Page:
Sunday, November 15, 2015

Weekend Writing Warriors Blog Hop - #8Sunday (RO)

Weekend Writing Warriors

For your enjoyment ;-), here is an 8 sentence snippet from my latest release...

"Ain't no sunshine…"
With deep, earthy tones she serenaded the microphone, her lips pursed as if kissing it. She wrapped one arm around her waist. Through narrowed eyes she saw him, big as life. Bigger. His shoulders filled the entryway as he paused there. His eyes met hers. She sang directly to him, her heart pounding, voice fraught with sensual resonance. The audience thought it was part of the song.

Here's a description of The Gunny & The Jazz Singer

U.S. Marine Corps Gunnery Sergeant Marc Rahn, Jr. enlisted after high school graduation to escape the pain of his parents' fatal car wreck. Now on leave after eight years and multiple Middle East deployments, he returns to his hometown to put to rest his suspicions that the "accident" might actually have been anything but.

What he doesn't expect on move-in day from the neighbor across the street is an intriguing flash of pierced nipple. The breast's owner, Phoebe Barnes, is a beautiful young jazz singer who has plans to make it big in the music business. Her early years in foster care made her hungry for attention and fame, and she's out to achieve both at almost any cost.

Despite their differing goals, Marc and Phoebe quickly give in to the sizzling attraction between them. But will their passion turn deadly when the person who killed Marc's family decides two murders might not have been enough?

 Author's Note:  This book was originally published as Lost and Found.
It now has a new title and new cover.

The Gunny & The Jazz Singer - a PG-rated excerpt-

In the inky blackness of the small club, a lone spotlight beamed down on her. At this moment in time, Phoebe Barnes was the center of the universe, all eyes on her. She heard only her accompaniment, Hank One at the piano, Hank Two on sax. The minor notes of both instruments filled the room, overshadowing the clinking of bottles and glasses and the low-toned conversations. Blocking other sights and sounds, she sang of the sadness of trying to save love only to lose it in the end.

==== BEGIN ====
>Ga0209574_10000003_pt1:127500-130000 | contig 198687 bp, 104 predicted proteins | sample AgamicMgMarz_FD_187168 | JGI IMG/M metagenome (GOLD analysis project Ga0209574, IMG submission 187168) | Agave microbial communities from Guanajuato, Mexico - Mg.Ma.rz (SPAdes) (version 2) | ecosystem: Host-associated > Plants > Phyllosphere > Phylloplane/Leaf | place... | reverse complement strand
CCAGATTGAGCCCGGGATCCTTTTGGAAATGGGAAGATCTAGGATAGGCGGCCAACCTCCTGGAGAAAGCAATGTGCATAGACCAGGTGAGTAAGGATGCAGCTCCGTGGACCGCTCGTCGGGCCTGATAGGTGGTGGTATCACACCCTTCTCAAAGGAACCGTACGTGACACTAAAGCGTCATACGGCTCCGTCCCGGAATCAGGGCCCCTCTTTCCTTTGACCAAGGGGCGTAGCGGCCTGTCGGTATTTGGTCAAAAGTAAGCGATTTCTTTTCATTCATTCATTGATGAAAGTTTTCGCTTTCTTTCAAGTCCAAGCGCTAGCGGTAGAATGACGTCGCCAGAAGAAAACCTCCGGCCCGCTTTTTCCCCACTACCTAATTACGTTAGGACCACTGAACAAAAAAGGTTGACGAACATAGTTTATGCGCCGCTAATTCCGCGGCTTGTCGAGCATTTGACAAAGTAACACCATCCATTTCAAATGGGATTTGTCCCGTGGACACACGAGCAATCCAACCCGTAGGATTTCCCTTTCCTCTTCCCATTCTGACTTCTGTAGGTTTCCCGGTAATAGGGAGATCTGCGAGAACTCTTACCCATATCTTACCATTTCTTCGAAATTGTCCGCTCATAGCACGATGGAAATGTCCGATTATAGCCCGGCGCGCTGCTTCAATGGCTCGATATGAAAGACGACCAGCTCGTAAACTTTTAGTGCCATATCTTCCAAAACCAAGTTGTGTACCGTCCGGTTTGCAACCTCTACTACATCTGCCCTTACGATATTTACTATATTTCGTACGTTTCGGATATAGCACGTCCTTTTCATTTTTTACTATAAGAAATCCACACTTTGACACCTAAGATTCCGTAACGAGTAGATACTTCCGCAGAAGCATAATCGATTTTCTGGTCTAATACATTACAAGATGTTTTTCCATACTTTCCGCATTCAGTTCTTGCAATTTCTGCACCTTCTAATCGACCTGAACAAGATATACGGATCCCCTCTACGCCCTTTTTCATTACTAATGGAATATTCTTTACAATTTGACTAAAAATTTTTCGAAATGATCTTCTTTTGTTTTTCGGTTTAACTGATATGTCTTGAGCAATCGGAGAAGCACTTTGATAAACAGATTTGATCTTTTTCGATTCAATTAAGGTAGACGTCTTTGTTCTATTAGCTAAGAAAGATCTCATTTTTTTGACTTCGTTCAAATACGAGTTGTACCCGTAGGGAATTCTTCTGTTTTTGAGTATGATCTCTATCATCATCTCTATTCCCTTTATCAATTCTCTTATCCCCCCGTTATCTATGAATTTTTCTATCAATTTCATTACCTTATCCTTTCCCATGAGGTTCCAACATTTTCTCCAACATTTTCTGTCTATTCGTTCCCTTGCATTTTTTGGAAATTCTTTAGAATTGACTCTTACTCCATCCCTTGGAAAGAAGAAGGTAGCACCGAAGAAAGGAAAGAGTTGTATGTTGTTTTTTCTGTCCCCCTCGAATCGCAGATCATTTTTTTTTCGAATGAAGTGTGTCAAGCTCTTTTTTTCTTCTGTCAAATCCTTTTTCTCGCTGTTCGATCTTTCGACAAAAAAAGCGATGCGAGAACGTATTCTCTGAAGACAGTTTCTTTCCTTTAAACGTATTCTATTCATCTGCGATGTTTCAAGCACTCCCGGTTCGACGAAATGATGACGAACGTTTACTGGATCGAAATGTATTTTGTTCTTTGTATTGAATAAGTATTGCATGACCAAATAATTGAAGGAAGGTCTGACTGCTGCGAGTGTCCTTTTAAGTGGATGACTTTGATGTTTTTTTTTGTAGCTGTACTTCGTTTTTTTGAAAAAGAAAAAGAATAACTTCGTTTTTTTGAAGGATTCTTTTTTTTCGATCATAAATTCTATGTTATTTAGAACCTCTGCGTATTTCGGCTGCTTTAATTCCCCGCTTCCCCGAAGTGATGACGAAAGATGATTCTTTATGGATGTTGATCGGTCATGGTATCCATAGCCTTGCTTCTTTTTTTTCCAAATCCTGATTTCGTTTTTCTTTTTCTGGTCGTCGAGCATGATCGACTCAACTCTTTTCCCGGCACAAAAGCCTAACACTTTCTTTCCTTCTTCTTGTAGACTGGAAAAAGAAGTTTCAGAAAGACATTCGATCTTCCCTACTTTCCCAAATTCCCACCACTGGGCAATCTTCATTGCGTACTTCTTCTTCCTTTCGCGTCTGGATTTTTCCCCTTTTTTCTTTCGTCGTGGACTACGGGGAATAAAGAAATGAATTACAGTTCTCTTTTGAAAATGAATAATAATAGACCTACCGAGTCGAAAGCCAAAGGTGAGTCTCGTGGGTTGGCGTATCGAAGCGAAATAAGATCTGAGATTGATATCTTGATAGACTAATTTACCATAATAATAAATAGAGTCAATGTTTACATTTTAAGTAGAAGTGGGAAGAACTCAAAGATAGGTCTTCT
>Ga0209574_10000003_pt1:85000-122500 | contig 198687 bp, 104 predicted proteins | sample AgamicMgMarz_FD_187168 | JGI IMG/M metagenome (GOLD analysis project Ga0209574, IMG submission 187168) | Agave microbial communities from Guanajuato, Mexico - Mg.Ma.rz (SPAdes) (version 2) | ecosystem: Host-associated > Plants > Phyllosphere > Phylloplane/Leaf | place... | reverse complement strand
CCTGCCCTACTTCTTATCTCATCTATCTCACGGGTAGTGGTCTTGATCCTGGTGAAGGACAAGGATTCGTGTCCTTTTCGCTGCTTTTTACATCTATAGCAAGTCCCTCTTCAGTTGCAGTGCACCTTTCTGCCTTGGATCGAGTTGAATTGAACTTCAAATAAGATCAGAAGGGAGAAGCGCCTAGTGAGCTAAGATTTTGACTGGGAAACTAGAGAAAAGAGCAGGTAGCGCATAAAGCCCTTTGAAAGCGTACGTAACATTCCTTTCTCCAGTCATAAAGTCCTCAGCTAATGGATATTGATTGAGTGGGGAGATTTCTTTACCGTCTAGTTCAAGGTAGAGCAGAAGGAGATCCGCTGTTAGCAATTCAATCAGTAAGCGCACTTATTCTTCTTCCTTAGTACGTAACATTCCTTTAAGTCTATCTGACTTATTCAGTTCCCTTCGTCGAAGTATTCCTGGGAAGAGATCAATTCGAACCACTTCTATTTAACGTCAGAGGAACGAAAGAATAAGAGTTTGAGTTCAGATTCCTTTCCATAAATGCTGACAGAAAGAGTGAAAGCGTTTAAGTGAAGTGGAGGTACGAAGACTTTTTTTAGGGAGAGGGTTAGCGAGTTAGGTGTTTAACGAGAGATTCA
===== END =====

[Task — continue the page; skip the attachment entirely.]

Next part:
Her petite body sheathed in a floor-length black tank dress with ruffles running diagonally across the bodice, Phoebe warbled into the microphone. The campy thick streak of her bright fuchsia bangs belied the melancholy, bluesy tones of It Doesn't Matter Any More by Eva Cassidy.

Deep in the moment, she closed her eyes, tipping her head to the side, her pursed lips stretching out the words "over you". Selling the sorrowful lyrics wasn't hard for her. In her soul she'd never gotten over being left literally on the firehouse doorstep as an infant. Her adoptive family loved her, and she loved them back, but there was still an emptiness inside her. She'd been abandoned as some woman's mistake.

She held the last note, softening it, gentling it into a dreamy musical sigh. Head bowed, hands clasping the microphone to her chest, she waited for reactions. Then at the sound of applause and with a gracious smile, she raised her head to make eye contact with the audience. A lot of them were friends here to support her in the new series of songs she was trying out. She knew they would have cheered her on even if she'd sung flat. But she hadn't. That was the best part. She was succeeding in her chosen profession, and she'd never been happier.

You can read the complete first chapter here:

The Gunny & The Jazz Singer is available for 99 cents preorder 

Enjoy!  Jane


  1. Replies
    1. Thank you so much, Nancy. Coming from you that's a real compliment.

  2. I could certainly envision the scene from your excellent description. I liked the way the audience thought it was all for them but we know the truth. Great snippet!